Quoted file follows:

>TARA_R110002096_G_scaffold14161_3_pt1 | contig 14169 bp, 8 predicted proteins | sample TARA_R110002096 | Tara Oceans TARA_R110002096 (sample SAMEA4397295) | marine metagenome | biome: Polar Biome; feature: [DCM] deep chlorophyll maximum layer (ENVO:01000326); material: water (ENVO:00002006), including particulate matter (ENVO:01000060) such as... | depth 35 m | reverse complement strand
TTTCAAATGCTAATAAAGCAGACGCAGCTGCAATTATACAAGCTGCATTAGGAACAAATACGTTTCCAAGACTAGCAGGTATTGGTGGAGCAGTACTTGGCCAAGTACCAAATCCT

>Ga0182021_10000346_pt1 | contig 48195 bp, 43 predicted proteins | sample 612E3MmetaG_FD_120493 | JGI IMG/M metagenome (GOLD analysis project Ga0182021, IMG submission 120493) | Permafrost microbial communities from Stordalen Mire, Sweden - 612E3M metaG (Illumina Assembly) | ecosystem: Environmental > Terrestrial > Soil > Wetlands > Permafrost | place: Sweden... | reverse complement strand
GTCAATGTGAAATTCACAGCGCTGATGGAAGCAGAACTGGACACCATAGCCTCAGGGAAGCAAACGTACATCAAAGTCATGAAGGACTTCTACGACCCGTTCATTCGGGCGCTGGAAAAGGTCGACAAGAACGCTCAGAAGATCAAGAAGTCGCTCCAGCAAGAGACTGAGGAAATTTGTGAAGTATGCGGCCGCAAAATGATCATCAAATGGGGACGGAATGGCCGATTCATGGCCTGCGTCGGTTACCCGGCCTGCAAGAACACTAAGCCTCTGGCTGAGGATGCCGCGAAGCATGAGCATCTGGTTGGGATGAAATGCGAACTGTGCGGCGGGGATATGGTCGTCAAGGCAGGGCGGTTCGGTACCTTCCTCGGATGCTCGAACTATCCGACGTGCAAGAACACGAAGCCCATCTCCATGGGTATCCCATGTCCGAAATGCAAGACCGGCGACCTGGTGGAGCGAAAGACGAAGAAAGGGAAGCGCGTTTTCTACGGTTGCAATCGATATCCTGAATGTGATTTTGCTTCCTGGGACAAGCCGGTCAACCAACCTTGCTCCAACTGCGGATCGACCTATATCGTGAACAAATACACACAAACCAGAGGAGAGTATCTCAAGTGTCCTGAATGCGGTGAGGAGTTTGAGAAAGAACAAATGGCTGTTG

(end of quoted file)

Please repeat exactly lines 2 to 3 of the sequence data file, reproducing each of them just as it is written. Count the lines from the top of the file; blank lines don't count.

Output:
TTTCAAATGCTAATAAAGCAGACGCAGCTGCAATTATACAAGCTGCATTAGGAACAAATACGTTTCCAAGACTAGCAGGTATTGGTGGAGCAGTACTTGGCCAAGTACCAAATCCT

>Ga0182021_10000346_pt1 | contig 48195 bp, 43 predicted proteins | sample 612E3MmetaG_FD_120493 | JGI IMG/M metagenome (GOLD analysis project Ga0182021, IMG submission 120493) | Permafrost microbial communities from Stordalen Mire, Sweden - 612E3M metaG (Illumina Assembly) | ecosystem: Environmental > Terrestrial > Soil > Wetlands > Permafrost | place: Sweden... | reverse complement strand